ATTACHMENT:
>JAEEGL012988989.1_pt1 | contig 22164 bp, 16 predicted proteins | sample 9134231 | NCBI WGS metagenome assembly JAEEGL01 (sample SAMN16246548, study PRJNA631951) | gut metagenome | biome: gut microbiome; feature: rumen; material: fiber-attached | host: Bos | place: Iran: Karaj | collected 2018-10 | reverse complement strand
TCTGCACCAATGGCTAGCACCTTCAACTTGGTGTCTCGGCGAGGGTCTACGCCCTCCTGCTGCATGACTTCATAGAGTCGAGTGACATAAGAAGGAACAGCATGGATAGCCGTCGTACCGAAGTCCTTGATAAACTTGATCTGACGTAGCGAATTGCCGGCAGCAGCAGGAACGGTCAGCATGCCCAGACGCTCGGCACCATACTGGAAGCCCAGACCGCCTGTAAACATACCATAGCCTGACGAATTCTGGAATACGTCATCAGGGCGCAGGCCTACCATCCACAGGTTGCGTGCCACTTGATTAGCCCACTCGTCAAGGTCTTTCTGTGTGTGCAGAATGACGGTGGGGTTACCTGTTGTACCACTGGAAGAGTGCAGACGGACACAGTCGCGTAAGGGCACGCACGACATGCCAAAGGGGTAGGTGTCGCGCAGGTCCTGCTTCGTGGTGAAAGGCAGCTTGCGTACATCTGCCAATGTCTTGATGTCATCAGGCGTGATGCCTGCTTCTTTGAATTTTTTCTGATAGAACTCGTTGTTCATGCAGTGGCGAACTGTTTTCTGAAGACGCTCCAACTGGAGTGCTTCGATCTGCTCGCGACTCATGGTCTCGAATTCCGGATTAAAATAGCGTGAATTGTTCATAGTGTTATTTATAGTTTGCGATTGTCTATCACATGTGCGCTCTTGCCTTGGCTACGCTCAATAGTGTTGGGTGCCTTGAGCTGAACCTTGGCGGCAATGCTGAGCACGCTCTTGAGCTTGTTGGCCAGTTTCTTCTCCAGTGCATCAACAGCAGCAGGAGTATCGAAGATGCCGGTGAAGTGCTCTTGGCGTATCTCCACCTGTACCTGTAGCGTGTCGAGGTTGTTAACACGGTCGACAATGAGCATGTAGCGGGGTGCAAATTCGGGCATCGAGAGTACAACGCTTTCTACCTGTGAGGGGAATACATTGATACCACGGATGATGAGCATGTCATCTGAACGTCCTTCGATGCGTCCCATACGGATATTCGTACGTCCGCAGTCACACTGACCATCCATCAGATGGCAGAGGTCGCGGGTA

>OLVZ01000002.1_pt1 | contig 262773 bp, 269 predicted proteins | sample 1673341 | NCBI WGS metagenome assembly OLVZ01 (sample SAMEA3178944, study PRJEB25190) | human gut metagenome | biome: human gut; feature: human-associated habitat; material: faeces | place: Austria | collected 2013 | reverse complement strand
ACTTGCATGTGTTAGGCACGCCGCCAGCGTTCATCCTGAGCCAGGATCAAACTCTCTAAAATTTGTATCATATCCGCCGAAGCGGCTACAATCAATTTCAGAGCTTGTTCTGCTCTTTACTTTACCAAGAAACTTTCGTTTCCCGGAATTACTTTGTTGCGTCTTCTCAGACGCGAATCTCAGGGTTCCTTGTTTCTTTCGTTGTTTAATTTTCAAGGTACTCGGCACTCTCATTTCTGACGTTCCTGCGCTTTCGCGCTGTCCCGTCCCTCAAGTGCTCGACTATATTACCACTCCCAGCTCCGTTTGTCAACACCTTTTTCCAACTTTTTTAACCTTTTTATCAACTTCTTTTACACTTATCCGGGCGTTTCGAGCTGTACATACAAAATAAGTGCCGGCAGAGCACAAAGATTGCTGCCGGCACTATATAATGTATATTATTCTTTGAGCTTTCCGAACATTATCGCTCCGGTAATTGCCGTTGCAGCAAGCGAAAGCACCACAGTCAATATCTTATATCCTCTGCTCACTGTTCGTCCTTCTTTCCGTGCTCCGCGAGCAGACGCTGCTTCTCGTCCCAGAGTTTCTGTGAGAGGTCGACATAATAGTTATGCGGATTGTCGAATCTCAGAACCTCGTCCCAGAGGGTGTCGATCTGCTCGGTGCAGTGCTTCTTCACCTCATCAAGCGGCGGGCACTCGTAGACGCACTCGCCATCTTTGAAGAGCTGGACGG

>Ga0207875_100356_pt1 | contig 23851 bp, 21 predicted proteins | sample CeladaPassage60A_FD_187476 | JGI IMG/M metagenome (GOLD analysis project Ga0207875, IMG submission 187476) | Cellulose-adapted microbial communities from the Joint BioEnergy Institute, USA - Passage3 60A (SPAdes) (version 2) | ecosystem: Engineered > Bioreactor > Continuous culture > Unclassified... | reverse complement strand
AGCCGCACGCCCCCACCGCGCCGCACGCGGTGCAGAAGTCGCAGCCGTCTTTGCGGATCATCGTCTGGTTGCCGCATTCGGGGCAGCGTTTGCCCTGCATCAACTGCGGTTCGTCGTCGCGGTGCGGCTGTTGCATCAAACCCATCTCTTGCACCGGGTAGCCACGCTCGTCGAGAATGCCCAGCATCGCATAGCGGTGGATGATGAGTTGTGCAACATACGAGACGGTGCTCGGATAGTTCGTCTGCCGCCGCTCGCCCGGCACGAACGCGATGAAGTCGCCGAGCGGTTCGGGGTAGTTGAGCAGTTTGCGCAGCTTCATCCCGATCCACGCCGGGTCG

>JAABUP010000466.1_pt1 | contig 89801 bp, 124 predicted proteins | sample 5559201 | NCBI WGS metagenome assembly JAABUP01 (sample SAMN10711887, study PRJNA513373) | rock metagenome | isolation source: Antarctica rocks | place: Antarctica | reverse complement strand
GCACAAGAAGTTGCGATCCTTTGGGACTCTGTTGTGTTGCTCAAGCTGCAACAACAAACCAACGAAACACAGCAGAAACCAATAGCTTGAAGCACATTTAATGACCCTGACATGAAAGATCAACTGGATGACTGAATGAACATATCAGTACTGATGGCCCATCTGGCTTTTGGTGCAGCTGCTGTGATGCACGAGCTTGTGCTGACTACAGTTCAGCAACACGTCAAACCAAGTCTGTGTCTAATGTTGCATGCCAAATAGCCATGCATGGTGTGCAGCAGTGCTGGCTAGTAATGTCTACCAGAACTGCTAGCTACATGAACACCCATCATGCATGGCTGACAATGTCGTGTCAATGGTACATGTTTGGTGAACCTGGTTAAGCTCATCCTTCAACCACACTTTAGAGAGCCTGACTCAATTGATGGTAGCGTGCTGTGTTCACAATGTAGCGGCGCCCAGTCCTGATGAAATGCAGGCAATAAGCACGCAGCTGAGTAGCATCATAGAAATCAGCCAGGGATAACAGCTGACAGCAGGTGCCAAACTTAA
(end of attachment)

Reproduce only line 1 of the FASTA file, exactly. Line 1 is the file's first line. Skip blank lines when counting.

>JAEEGL012988989.1_pt1 | contig 22164 bp, 16 predicted proteins | sample 9134231 | NCBI WGS metagenome assembly JAEEGL01 (sample SAMN16246548, study PRJNA631951) | gut metagenome | biome: gut microbiome; feature: rumen; material: fiber-attached | host: Bos | place: Iran: Karaj | collected 2018-10 | reverse complement strand